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PSS Fall '09 - From Theory to Practice

Hill & Quad

The Roles of a Global Citizen

Convocation 2009 encourages students to make a difference

by Andrew Wickenden '09 and Melissa Sue Sorrells '05

Service Learning

PRESIDENT AND CEO OF DIRECT RELIEF INTERNATIONAL
THOMAS TIGHE LL.D. '03 IN FRONT OF STERN HALL
AT CONVOCATION.

"We begin this year with the charge to think carefully about this enormous opportunity before us - living in this stunning place, engaging with faculty members, staff and other students," said Colleges President Mark D. Gearan, officially starting the 2009-2010 academic year during Convocation. "How can all of us evidence our global citizenship? How can we make a difference on this campus, in this community of Geneva and for this world?"

To begin to answer those questions, President and CEO of Direct Relief International and Convocation 2009 Keynote Speaker Thomas Tighe LL.D.'03 gave students, faculty, staff and community members three criteria of a global citizen: "First of all, you have to care. Second, you have to think. Third, you have to act.

"People are always ultimately responsible for the actions that occur on their watch," said Tighe about the importance of social responsibility to global citizenship. "Being a good global citizen means that it's up to each one of us to make judgments about the issues that matter, the type of world we want to live in and where we engage our time and efforts. The notion of being a good global citizen has to be figured out on a personal level by each one of us. Being here at Hobart and William Smith, you have the unique opportunity to show the rest of the world what 'good' looks like."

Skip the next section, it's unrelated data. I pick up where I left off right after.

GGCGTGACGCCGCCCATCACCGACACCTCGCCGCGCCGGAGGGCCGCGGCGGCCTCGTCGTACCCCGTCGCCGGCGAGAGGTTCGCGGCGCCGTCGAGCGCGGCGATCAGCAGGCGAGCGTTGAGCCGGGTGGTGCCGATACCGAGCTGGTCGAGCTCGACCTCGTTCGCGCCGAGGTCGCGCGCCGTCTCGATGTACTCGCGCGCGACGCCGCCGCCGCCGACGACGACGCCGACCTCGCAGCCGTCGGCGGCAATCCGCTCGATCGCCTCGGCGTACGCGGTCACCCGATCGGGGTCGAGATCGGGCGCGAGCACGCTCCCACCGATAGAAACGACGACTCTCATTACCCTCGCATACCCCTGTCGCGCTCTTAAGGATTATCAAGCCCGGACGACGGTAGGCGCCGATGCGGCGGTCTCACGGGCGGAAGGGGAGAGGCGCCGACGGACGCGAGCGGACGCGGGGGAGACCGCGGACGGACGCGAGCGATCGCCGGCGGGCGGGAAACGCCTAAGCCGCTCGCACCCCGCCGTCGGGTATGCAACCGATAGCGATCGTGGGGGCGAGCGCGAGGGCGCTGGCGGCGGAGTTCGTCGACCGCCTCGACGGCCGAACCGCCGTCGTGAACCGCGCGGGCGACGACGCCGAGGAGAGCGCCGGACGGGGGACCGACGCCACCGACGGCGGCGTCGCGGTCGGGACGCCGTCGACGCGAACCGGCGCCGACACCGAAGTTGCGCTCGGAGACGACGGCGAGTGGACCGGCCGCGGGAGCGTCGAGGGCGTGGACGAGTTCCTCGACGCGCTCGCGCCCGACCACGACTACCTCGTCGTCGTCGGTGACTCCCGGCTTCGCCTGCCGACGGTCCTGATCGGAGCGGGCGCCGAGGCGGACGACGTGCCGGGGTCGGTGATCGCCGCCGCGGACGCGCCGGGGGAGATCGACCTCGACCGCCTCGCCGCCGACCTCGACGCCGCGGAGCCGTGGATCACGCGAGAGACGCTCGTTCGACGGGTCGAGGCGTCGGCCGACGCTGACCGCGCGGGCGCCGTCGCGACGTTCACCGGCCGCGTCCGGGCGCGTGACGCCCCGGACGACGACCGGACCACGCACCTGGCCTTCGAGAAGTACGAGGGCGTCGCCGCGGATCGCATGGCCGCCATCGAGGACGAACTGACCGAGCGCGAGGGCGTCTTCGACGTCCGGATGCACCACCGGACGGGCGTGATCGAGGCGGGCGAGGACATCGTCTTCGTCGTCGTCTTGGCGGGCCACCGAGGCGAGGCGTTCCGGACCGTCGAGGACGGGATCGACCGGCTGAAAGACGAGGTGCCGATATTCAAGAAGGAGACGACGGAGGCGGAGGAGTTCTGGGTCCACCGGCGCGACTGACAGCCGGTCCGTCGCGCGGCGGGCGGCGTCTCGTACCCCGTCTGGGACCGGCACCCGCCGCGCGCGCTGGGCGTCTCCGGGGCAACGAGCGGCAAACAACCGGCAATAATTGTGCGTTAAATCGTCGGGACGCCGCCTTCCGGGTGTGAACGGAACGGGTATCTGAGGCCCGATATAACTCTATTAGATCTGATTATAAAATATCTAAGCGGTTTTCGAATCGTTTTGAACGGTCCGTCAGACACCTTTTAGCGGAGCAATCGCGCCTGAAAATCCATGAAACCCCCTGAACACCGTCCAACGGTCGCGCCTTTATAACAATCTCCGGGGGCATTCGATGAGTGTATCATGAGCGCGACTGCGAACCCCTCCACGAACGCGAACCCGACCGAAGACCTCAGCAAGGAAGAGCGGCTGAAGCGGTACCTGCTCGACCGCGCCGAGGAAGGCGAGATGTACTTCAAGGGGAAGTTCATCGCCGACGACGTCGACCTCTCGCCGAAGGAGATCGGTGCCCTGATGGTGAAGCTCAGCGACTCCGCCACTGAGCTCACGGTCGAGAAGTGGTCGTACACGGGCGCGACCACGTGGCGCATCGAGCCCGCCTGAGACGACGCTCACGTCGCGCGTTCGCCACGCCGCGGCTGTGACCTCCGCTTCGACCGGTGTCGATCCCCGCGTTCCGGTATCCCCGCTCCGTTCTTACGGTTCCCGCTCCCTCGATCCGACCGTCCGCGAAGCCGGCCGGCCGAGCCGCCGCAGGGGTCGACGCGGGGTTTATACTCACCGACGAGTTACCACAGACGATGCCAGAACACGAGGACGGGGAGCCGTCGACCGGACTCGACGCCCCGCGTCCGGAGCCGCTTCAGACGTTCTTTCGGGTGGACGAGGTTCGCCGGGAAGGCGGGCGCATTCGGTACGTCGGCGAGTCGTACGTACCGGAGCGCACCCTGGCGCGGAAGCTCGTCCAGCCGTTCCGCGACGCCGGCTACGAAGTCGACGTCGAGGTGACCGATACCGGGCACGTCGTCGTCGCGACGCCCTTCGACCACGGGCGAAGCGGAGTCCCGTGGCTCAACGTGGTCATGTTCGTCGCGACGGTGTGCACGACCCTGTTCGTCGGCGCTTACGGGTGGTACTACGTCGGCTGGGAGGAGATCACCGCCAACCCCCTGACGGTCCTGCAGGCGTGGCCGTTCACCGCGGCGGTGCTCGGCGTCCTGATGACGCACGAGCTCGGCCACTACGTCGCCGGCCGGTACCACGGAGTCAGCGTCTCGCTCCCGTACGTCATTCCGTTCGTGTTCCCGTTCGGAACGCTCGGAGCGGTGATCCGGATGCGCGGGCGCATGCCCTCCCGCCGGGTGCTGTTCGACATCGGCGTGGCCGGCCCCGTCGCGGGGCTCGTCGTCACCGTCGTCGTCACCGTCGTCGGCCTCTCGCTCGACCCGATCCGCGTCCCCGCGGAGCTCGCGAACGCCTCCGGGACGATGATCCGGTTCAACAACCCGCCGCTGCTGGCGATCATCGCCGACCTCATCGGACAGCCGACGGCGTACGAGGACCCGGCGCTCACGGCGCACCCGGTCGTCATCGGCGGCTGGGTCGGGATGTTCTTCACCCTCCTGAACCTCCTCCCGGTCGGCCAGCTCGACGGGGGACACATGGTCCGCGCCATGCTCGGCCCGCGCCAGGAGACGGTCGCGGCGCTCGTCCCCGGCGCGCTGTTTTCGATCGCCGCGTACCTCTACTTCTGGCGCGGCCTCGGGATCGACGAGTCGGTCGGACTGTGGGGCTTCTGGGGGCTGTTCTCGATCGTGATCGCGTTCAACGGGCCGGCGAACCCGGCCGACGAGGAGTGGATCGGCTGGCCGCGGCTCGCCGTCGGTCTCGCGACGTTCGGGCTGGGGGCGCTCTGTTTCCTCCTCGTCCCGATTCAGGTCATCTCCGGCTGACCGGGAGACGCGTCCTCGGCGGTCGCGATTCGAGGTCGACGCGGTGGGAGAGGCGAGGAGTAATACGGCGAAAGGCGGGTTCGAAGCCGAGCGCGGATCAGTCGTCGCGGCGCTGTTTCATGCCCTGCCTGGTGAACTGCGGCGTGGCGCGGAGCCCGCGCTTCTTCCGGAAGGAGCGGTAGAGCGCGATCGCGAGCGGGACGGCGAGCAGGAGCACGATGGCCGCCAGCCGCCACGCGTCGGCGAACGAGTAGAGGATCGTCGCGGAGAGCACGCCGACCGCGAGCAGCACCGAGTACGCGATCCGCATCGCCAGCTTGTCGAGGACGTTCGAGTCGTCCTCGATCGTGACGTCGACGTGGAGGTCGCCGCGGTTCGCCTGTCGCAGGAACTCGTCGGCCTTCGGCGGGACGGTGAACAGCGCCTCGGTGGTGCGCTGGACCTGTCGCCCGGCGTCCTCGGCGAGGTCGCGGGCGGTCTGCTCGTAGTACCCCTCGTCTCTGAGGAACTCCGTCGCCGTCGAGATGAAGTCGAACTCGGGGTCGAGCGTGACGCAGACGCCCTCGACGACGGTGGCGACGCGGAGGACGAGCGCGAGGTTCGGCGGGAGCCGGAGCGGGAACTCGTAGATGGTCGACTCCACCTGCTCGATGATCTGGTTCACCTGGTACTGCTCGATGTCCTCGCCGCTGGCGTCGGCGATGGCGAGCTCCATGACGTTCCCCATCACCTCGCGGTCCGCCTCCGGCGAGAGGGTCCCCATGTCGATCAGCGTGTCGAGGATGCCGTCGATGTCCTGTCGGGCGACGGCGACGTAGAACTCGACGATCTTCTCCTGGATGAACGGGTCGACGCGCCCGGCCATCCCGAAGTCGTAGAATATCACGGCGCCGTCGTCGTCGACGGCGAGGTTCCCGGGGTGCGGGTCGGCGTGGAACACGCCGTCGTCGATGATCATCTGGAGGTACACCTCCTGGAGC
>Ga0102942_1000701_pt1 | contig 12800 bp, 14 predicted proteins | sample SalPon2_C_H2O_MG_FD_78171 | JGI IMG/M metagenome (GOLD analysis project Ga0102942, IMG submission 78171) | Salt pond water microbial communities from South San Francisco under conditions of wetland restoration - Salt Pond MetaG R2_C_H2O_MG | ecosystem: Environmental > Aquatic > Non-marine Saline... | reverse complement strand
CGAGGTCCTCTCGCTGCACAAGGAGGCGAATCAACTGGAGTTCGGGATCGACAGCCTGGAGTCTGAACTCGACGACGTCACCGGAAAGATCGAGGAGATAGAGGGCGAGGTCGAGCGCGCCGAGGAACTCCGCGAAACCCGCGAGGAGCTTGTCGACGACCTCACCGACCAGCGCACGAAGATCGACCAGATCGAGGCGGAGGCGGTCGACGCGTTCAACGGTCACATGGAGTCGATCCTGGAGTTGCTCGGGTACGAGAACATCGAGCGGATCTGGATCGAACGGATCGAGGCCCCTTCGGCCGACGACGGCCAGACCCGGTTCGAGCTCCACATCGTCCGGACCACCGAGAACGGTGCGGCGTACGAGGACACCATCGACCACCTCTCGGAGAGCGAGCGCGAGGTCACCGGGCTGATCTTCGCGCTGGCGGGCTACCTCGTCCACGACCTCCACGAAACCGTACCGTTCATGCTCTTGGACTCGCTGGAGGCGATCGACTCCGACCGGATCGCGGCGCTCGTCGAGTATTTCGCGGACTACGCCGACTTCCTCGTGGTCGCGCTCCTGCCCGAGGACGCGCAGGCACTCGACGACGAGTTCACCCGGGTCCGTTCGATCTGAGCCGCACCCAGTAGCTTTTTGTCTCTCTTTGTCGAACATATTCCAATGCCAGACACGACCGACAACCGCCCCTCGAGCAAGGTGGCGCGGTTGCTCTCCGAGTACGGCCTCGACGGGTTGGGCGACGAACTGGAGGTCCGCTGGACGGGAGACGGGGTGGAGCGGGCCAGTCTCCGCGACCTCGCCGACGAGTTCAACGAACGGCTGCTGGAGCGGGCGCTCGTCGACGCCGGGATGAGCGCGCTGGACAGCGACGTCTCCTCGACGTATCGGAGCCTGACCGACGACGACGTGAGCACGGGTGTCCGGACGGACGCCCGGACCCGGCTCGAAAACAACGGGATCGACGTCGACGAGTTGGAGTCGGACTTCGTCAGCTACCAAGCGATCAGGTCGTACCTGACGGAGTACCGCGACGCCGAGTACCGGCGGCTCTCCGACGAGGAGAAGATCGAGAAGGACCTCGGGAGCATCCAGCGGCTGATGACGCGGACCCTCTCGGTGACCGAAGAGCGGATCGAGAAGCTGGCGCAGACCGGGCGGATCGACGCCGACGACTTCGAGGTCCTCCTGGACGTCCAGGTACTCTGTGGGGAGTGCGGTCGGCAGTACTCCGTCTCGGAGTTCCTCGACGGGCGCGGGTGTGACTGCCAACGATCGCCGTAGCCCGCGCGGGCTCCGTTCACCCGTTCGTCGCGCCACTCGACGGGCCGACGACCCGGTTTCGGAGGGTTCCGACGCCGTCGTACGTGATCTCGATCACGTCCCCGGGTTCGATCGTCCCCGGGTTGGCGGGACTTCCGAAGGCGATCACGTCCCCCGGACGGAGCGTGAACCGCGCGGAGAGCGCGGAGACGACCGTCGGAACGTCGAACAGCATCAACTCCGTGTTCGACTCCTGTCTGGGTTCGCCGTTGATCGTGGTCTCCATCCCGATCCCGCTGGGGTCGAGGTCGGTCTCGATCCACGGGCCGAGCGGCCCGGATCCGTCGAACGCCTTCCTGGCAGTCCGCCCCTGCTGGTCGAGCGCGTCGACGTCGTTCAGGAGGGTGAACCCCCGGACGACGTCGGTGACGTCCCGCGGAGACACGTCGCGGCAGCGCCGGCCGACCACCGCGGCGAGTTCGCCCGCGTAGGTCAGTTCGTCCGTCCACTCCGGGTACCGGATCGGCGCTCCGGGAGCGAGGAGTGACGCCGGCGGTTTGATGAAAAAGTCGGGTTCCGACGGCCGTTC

This year's recipient of the Faculty Excellence in Teaching Award, Assistant Professor of Philosophy Carol Oberbrunner, also addressed the Convocation theme: "The more connected we all are with each other, the better we will be at hearing the voices and the needs of the world's people," said Oberbrunner. "My wish for all of us is that the humanitarian and global awareness fostered here and the precious connections which we make here will continue to energize us - both for the sake of our own community and for the sake of our fellow beings nearby and far away."

Student Trustees Dan DeNose '10 and Regina Triplett '10 reflected on the intersections of global education and service. DeNose noted that global citizenship is intertwined in the Colleges' mission statement. "How will you become a leader in the 21st century?" he asked. "How will you become a global citizen? Take heed and take advantage of our Colleges and our community. Geneva needs you and the world needs you."

"Whether you are a student, a professor, a staff member, a member of the Geneva community, or the president of a nonprofit global humanitarian organization, you are powerful beyond measure and your light can and does shine across the globe," said Triplett.

"You may go on to public service, or to the private sector or to the non-profit sector, but all of us have the chance to engage with one another to fashion a life committed to ideals and values," Gearan said. "I open the academic year and these Exercises of Convocation in the spirit of global citizenship and for the difference each and every one of us can make in the year ahead."